The Art & Humor of
A. Stanley Johnson of Waupun, Wisconsin

presented by The History Center on Main Street,
Mansfield, PA
How We Do Things, Second Ed.
Site Under Construction starting June 2018 -
Still Collecting - October 2021
Click Here For Collector's Checklist by Title

Moving Produce by Auto and Truck

Johnson transported his oversized produce in a variety of motorized vehicles, both automobiles and trucks. I have not seen examples using tractors.

Apples 1909.10.02 copyright 30 OCT 1909, postally unused
The man in the bowler hat appears in several of Johnson's posed scenes.
Variants: 1070.1909.10.02.b The Kind We Raise at Le Seur, Minn. overprint in black, postally unused.
               1070.1909.10.02.d How We Do Things at Grantsburg, Wis. postmarked 15 FEB 1911 at Granstburg
               1070.1909.10.02.e How We Do Things at Osceola, Wis. postmarked 08 OCT 1911 at Osceola
See Also RPPC version
Turnips 1911.02. copyright 1911. postmarked Burket, Ind. 29 OCT 1913. Excellent condition.
Going to Market 1912.04. copyright 1912. postally unused. Johnson managed to get five people crammed onto this truck for his pose. Notice the precision work of the side rails carefully pasted over the squash.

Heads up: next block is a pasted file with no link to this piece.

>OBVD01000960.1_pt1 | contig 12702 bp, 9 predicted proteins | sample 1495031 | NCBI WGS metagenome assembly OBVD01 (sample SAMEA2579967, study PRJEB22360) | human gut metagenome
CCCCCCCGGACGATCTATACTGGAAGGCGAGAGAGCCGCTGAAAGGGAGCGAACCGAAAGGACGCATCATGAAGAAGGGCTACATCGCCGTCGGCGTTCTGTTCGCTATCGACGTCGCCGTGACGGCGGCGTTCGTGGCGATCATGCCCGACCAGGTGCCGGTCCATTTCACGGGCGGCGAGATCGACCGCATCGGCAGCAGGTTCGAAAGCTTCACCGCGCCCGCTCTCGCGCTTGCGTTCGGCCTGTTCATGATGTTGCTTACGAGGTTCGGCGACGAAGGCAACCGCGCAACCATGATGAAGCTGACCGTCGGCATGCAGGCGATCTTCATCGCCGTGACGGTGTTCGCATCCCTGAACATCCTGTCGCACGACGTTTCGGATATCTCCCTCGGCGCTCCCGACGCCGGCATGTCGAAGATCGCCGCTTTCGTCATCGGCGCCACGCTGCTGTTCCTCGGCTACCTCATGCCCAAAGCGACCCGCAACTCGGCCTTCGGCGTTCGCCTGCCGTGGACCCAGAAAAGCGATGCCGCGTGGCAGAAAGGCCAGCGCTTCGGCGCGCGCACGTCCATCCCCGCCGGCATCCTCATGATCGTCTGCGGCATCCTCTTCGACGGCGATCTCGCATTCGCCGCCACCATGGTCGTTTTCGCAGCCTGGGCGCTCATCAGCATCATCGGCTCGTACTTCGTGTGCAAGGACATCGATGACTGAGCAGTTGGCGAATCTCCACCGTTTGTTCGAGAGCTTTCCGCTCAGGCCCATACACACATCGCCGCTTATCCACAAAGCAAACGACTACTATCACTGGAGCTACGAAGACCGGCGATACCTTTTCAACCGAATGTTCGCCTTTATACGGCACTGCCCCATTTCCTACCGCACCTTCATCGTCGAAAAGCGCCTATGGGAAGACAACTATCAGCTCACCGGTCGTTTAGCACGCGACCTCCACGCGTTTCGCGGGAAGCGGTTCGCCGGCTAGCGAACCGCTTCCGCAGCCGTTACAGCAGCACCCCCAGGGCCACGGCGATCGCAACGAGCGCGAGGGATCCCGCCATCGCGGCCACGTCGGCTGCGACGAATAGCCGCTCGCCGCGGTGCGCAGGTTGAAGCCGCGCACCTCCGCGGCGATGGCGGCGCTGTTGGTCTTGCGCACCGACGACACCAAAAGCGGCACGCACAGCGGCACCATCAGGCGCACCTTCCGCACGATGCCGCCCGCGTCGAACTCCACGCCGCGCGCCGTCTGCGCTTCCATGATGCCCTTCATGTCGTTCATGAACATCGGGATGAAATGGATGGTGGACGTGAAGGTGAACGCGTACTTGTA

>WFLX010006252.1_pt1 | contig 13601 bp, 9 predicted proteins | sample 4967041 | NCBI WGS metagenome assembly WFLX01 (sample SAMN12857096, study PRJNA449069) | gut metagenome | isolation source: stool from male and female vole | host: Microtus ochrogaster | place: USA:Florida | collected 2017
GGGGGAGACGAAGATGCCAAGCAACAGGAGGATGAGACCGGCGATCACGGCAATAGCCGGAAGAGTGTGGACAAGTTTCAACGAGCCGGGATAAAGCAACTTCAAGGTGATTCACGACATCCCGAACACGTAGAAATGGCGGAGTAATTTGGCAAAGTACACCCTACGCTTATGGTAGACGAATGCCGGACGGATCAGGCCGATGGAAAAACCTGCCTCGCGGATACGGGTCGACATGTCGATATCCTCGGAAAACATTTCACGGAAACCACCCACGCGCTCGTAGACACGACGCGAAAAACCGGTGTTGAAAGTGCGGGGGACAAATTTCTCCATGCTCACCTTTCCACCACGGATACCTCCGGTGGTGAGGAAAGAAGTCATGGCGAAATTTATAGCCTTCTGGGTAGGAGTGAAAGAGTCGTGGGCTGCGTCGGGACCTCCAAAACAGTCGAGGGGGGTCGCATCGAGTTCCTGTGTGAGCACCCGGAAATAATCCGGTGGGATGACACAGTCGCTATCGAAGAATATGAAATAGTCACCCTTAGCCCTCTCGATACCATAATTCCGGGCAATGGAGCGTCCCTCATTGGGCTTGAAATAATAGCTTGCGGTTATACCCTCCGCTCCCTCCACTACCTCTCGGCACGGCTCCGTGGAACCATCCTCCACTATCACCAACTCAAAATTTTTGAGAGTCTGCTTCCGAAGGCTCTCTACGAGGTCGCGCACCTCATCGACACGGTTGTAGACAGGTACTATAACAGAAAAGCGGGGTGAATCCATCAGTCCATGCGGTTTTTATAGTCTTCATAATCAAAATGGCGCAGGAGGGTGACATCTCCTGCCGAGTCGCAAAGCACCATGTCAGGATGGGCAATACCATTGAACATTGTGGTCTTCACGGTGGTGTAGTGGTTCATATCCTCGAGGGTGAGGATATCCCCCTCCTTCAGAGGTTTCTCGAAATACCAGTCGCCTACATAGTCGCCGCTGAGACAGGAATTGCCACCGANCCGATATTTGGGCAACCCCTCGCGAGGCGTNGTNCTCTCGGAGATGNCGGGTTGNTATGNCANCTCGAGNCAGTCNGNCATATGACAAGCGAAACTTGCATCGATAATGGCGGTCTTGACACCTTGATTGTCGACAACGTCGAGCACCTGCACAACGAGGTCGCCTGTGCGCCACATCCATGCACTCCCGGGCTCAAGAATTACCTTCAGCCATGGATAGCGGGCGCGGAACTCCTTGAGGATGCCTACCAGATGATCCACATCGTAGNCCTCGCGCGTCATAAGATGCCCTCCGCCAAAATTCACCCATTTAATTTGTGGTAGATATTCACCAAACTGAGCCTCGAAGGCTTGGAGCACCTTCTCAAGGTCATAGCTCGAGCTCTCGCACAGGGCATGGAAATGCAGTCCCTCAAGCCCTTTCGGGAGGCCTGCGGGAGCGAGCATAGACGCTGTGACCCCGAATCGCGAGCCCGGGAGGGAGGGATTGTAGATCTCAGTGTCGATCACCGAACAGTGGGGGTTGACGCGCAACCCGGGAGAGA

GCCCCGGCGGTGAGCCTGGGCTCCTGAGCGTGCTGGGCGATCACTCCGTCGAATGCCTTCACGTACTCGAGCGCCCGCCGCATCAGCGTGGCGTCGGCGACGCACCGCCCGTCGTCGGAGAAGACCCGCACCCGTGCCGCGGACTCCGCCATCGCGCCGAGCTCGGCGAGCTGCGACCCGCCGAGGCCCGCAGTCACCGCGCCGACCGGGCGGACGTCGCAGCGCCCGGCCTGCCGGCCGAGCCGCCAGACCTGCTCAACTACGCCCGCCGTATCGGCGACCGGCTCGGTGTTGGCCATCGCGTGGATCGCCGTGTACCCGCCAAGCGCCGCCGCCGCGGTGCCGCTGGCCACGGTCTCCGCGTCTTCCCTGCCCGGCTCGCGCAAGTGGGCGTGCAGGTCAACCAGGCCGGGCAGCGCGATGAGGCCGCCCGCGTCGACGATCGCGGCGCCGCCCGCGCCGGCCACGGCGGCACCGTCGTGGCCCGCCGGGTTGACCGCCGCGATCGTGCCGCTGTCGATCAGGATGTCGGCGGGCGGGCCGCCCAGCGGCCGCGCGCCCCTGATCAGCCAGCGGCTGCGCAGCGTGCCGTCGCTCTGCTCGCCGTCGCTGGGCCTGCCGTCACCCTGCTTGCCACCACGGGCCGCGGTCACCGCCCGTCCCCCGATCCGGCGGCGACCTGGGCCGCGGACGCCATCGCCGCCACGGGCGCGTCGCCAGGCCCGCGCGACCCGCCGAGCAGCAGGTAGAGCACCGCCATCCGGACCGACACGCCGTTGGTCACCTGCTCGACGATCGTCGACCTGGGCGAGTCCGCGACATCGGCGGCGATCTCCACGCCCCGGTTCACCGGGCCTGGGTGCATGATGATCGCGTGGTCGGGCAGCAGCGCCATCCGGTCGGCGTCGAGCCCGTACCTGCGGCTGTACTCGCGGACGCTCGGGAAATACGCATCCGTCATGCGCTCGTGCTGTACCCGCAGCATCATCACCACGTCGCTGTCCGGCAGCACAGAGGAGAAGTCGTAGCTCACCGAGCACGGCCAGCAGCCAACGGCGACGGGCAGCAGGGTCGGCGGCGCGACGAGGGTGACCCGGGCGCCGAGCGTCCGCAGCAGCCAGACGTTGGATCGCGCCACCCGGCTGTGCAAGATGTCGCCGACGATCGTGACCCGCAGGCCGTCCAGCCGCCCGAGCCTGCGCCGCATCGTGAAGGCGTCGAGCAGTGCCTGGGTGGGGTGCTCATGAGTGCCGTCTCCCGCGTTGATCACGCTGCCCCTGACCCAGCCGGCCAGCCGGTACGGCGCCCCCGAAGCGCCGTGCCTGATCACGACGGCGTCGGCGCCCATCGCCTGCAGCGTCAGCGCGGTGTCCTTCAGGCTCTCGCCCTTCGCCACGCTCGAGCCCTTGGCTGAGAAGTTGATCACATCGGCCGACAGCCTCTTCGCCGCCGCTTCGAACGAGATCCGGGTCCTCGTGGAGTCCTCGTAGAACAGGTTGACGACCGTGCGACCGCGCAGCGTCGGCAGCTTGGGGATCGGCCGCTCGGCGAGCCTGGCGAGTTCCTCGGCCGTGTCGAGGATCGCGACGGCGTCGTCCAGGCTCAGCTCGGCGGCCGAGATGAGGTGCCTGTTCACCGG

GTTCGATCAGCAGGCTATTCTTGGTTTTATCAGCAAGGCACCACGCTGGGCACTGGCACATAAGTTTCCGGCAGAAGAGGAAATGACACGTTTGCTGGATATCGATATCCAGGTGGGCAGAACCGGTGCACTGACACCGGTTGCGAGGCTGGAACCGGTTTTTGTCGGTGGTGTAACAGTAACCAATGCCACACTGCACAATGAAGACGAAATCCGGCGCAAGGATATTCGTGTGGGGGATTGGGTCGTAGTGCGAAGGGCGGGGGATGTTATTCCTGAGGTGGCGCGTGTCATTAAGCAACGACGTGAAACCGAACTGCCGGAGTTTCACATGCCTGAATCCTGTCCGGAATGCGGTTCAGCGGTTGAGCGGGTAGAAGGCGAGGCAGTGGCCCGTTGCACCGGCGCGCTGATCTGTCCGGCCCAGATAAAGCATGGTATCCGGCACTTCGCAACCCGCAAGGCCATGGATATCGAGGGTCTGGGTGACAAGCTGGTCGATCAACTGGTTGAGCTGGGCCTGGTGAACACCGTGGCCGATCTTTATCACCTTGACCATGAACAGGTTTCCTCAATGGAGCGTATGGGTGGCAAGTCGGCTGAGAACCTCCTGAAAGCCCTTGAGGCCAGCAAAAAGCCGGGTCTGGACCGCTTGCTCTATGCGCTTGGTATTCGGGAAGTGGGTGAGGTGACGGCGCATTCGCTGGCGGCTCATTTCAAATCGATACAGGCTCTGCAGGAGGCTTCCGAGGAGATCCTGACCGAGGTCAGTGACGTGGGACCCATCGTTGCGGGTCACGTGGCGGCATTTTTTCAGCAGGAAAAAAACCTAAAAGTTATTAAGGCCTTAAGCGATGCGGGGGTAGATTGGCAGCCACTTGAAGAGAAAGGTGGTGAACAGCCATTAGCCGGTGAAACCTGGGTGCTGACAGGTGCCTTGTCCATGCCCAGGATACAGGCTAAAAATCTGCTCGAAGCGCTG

Marketing Potatoes 1918.01, copyright 1918.
This card demonstrates the Feeding the Army variant overprint used in 1917 and 1918. The same card was also printed with the standard How We Do Things motto. My own collection also includes a version with "Helping to Feed the Army at Mt. Horeb, Wis."
All four of these truck photos are the same truck in the same setting with slightly different poses of the model.
  Loading Peas  1918.02 Postally unused. This is the same truck as above but in a different photo shot. It is interesting to note that something went wrong in the printing of the Albuquerque batch of cards. In every example that I have seen, for all titles, the card's title is cropped off partially or entirely at the bottom. They are also slightly undersized.
 A Load of Cucumbers 1918.05 
 A Load of Celery 1918.07 
Some Road Lice Here 1916.01 Road Lice was a term equivalent to road hog, a person who blocks the road and won't let others by. Johnson capitalizes on the slang to interpret it as head lice. Rick FLetcher of Fletcher Studio, successor to Johonson Studio, confirms that the woman is Jonson's mother and the boy haveing the various vehicles combed out of his hair is young Alfie.
You Are To Blame

Page Added to site 20 October 2018 by Joyce M. Tice